Construction of new bike lanes along Woodbine Avenue in the east end hasn't even finished yet, but already some residents are calling for them to be removed in a petition posted on Change.org. "I just feel the whole thing is ridiculous," said Julie De Sousa, who lives on a side street near Gerrard Street East and Woodbine Avenue, a neighbourhood with many young families and kids walking to and from school.
Toronto foodies now have another option when it comes to ordering meals online — a new app and website that promises the quality of sit-down restaurant fare, but is as quick and cheap as fast food. It's called Kouzina and its creator is a fourth-year Queen's University student, who was fed up with a steady diet of frozen pizza. "Frozen food gets old really quick," said Nick Amaral, 22, with a laugh, standing in his parents' kitchen in Vaughan.
For a craft beer connoisseur, it was the worst kind of news. Ted Fleming went in for what was supposed to be a regular visit to the doctor's office. Instead he was diagnosed with Crohn's disease, a sometimes painful bowel condition the impacts the body's ability to digest food. Fleming had to be hospitalized and eventually made a number of lifestyle changes, including one very tough, but for him necessary, change: his beloved beer had to go. "I really missed my beer. I missed the taste," he admitted.
Muck Rack makes it simple to find people, tweets, or articles that mention any name, keyword, company, hashtag etc. We've compiled this guide to help you make the most of your search.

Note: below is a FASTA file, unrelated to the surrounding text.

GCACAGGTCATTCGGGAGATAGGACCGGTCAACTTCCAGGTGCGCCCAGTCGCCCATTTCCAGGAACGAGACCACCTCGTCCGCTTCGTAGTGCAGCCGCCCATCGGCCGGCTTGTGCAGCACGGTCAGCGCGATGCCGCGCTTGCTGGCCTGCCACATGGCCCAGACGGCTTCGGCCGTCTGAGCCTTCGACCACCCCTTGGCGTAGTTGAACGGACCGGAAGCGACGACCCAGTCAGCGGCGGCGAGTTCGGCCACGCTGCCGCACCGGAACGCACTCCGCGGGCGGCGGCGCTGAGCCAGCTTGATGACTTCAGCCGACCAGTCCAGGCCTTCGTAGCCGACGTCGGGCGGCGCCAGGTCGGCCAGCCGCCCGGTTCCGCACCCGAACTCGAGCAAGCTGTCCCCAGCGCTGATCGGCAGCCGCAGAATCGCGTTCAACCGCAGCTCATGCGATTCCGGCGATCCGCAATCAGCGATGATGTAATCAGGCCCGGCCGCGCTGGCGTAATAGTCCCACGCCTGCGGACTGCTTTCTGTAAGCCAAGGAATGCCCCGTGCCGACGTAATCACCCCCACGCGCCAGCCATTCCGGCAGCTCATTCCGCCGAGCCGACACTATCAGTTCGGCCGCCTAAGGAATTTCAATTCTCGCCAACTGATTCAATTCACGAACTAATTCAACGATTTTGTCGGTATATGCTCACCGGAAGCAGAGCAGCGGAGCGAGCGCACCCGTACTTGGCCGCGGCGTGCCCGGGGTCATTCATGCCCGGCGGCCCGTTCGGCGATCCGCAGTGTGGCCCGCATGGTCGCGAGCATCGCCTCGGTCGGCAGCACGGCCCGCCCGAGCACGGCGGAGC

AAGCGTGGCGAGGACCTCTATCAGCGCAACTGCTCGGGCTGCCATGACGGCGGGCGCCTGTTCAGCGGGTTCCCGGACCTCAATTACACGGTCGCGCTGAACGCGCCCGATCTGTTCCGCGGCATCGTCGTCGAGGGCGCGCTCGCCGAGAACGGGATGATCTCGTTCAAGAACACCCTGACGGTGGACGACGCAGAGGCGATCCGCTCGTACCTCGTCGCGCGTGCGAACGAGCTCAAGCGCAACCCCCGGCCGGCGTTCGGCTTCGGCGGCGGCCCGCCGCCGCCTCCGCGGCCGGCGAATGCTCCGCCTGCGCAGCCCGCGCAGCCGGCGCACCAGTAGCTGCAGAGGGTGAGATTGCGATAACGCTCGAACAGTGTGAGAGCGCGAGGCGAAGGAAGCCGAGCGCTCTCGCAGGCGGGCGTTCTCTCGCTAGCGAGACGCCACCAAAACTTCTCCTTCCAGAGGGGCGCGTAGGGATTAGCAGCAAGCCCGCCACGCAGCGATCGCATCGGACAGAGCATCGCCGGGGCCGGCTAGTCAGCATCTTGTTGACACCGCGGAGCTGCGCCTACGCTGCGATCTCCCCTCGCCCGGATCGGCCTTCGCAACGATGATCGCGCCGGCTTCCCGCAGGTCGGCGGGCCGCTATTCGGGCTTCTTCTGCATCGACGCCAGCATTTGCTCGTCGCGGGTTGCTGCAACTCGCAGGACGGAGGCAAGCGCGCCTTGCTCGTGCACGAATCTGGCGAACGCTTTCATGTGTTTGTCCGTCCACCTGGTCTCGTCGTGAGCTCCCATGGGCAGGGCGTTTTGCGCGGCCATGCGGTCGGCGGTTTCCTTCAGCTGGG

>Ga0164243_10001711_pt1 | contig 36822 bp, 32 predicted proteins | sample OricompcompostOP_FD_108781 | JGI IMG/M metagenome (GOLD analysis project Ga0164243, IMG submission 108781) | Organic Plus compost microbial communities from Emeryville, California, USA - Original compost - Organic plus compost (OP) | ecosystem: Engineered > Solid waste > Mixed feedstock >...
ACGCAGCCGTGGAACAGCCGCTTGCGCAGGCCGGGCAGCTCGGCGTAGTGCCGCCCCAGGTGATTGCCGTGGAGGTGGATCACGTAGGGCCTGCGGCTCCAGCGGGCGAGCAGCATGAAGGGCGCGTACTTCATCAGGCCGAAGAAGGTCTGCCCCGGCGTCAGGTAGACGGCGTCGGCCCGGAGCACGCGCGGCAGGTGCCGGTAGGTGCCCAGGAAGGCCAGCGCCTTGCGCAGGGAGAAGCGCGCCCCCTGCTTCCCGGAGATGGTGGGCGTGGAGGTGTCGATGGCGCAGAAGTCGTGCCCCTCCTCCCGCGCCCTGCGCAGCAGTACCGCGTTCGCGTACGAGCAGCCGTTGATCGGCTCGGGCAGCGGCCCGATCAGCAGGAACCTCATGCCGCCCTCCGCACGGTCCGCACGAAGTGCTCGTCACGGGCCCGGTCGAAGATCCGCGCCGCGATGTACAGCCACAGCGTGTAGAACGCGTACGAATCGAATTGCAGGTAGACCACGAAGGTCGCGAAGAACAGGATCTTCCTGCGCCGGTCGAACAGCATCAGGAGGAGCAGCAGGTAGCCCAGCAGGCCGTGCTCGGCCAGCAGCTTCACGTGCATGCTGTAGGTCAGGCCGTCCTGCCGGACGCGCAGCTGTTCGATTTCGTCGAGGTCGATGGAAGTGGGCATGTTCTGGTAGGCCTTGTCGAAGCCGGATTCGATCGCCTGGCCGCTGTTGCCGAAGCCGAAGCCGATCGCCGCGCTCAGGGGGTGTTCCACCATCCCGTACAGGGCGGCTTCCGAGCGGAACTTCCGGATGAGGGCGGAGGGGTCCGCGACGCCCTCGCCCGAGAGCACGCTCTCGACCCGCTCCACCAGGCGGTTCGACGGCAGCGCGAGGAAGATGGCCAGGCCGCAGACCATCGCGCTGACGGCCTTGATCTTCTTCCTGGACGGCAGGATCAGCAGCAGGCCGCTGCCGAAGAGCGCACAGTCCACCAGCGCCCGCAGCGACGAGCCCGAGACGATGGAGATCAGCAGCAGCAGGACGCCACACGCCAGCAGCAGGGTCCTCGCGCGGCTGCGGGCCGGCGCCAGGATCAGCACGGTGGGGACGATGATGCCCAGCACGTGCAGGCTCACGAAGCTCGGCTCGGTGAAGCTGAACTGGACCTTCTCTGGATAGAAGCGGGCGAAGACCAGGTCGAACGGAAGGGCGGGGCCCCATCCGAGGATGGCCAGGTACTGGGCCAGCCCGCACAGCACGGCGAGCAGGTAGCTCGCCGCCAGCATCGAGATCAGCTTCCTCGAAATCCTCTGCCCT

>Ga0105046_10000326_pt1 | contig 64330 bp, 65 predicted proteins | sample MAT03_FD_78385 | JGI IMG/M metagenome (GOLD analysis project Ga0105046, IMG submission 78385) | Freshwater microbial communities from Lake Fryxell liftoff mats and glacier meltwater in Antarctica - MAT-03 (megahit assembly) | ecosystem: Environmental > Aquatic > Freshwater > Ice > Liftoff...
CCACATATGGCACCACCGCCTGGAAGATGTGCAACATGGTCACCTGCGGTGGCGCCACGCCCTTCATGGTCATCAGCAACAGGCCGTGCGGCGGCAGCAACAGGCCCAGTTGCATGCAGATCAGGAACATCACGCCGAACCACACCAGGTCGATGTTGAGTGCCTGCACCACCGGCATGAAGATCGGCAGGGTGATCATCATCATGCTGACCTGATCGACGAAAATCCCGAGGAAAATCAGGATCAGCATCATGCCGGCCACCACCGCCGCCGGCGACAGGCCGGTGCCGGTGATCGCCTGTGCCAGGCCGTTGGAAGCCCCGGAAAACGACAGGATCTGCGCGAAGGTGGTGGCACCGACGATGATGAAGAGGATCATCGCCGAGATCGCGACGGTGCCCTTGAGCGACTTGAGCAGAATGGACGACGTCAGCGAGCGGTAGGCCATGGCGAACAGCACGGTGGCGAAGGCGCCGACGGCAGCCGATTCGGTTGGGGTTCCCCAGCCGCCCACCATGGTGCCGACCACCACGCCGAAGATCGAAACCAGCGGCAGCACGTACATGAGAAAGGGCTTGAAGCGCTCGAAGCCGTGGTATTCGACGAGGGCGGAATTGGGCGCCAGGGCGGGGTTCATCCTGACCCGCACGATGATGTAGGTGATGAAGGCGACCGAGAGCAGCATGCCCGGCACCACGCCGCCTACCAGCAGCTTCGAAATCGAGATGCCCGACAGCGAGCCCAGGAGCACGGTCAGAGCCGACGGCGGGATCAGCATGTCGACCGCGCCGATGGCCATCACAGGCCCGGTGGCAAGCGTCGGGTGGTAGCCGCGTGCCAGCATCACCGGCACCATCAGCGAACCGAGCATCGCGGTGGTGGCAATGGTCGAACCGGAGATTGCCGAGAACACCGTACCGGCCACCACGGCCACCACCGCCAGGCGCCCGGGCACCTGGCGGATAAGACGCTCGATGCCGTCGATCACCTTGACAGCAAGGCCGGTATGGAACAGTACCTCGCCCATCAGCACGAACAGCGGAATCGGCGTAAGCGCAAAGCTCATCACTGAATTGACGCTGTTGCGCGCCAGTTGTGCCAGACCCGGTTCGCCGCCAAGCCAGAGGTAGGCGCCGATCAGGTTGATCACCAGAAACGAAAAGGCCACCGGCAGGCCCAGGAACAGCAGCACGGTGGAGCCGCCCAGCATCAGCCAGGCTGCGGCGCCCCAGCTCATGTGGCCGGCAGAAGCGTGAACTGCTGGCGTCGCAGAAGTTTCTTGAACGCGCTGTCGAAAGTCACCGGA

Selecting a term
Start searching tweets, articles from media outlets, articles mentioned in tweets, journalists'
names, titles and bios with some suggested searches:
Companies or Topics (e.g. iPhone, Microsoft)
Phrases (e.g. "cloud computing") — use quotes to keep the terms together
Twitter handles (e.g. @username) — returns those who have mentioned or replied to
Names (e.g. "David Pogue")
Hashtags (e.g. #sxsw, #london2012)
Bio details (e.g. vegan, Olympics, father)
Muck Rack's Advanced Search allows for many boolean operators.
Find results that mention multiple specified terms, use AND or
+. For example, ensure each result contains both Elon Musk and Mark Zuckerberg by
searching Obama AND Romney or Obama + Romney.
Use the operators OR or , to broaden your search when you'd like either of
multiple terms to appear in results. (This is the default behavior of our search when no operators
are used.) For example, search for democrat OR republican to find results that refer to
Democrats and/or Republicans.
Use NOT or - to subtract results from your search. For
example, searching Disney will yield results about the Walt Disney Company as well as Walt Disney
World Resort. To exclude mentions of Disney World, search for Disney -World or Disney
When using one of these operators with a phrase, enclose it in quotation marks. For example, you can
find results about smartphones excluding Apple's iPhone 4S by searching smartphone -"iPhone
Exact case matching or punctuation
If you're searching for a brand name or keyword that relies on specific punctuation marks or capitalization, you can
find results that match your exact query by adding matchcase: before the keyword you're searching for, like matchcase:E*TRADE .
Use parentheses to separate multiple
boolean phrases. For example, to find journalists talking about having fun in Disney World or
Disneyland, search for ("disney world" OR disneyland) AND fun.
An asterisk can be used to search for any variation of a root word truncated by the asterisk. For example, searching for admin* will return results for administrator, administration, administer, administered, etc.
A near operator is an AND operator where you can control the distance between the words. You can vary the distance the near operation uses by adding a forward slash and number (between 0-99) such as strawberries NEAR/10 "whipped cream", which means the strawberries must exist within 10 words of "whipped cream".